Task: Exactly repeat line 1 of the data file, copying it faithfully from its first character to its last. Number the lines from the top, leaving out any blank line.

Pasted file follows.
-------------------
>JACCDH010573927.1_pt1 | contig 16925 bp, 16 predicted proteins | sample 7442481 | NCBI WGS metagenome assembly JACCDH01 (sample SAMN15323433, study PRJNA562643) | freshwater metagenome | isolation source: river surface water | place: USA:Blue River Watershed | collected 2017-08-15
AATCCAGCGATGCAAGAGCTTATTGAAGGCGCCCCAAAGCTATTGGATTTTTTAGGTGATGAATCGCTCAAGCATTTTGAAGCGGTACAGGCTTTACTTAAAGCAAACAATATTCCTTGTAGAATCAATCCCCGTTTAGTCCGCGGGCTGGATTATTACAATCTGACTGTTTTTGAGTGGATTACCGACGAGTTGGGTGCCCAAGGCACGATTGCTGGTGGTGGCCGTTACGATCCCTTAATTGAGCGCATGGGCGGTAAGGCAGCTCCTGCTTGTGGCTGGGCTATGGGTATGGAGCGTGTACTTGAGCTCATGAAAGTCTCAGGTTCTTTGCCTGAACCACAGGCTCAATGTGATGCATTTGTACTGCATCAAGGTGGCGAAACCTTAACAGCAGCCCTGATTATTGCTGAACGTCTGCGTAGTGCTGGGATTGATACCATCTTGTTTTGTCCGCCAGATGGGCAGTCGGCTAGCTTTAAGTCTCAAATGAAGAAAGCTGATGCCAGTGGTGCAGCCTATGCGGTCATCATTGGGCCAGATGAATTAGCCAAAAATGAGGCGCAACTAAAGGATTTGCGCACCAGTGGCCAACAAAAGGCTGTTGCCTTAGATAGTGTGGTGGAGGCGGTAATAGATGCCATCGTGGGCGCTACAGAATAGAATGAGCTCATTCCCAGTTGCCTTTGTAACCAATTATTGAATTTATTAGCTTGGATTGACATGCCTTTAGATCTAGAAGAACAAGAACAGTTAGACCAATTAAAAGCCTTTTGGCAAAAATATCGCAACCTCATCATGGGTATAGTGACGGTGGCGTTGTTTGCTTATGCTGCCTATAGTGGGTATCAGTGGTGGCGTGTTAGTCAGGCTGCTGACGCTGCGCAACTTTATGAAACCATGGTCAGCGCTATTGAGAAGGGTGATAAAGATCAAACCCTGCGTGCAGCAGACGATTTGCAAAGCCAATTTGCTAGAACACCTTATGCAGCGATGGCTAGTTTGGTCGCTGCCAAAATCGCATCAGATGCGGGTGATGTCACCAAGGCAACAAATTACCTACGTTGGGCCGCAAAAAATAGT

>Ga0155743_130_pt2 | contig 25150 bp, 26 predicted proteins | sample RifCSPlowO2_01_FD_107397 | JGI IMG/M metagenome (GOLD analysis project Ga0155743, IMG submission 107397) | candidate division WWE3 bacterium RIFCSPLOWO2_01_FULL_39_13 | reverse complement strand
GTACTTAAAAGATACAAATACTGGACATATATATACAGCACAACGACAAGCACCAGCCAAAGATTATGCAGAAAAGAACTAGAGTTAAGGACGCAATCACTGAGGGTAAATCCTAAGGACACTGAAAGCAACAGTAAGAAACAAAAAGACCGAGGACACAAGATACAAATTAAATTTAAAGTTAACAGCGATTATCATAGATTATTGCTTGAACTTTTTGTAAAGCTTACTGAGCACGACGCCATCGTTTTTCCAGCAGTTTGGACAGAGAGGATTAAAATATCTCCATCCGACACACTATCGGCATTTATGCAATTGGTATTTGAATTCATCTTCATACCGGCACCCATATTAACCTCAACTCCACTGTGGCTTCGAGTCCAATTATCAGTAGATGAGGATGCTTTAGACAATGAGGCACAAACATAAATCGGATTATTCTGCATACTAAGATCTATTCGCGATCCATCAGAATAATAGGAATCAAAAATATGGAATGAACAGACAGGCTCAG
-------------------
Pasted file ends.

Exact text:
>JACCDH010573927.1_pt1 | contig 16925 bp, 16 predicted proteins | sample 7442481 | NCBI WGS metagenome assembly JACCDH01 (sample SAMN15323433, study PRJNA562643) | freshwater metagenome | isolation source: river surface water | place: USA:Blue River Watershed | collected 2017-08-15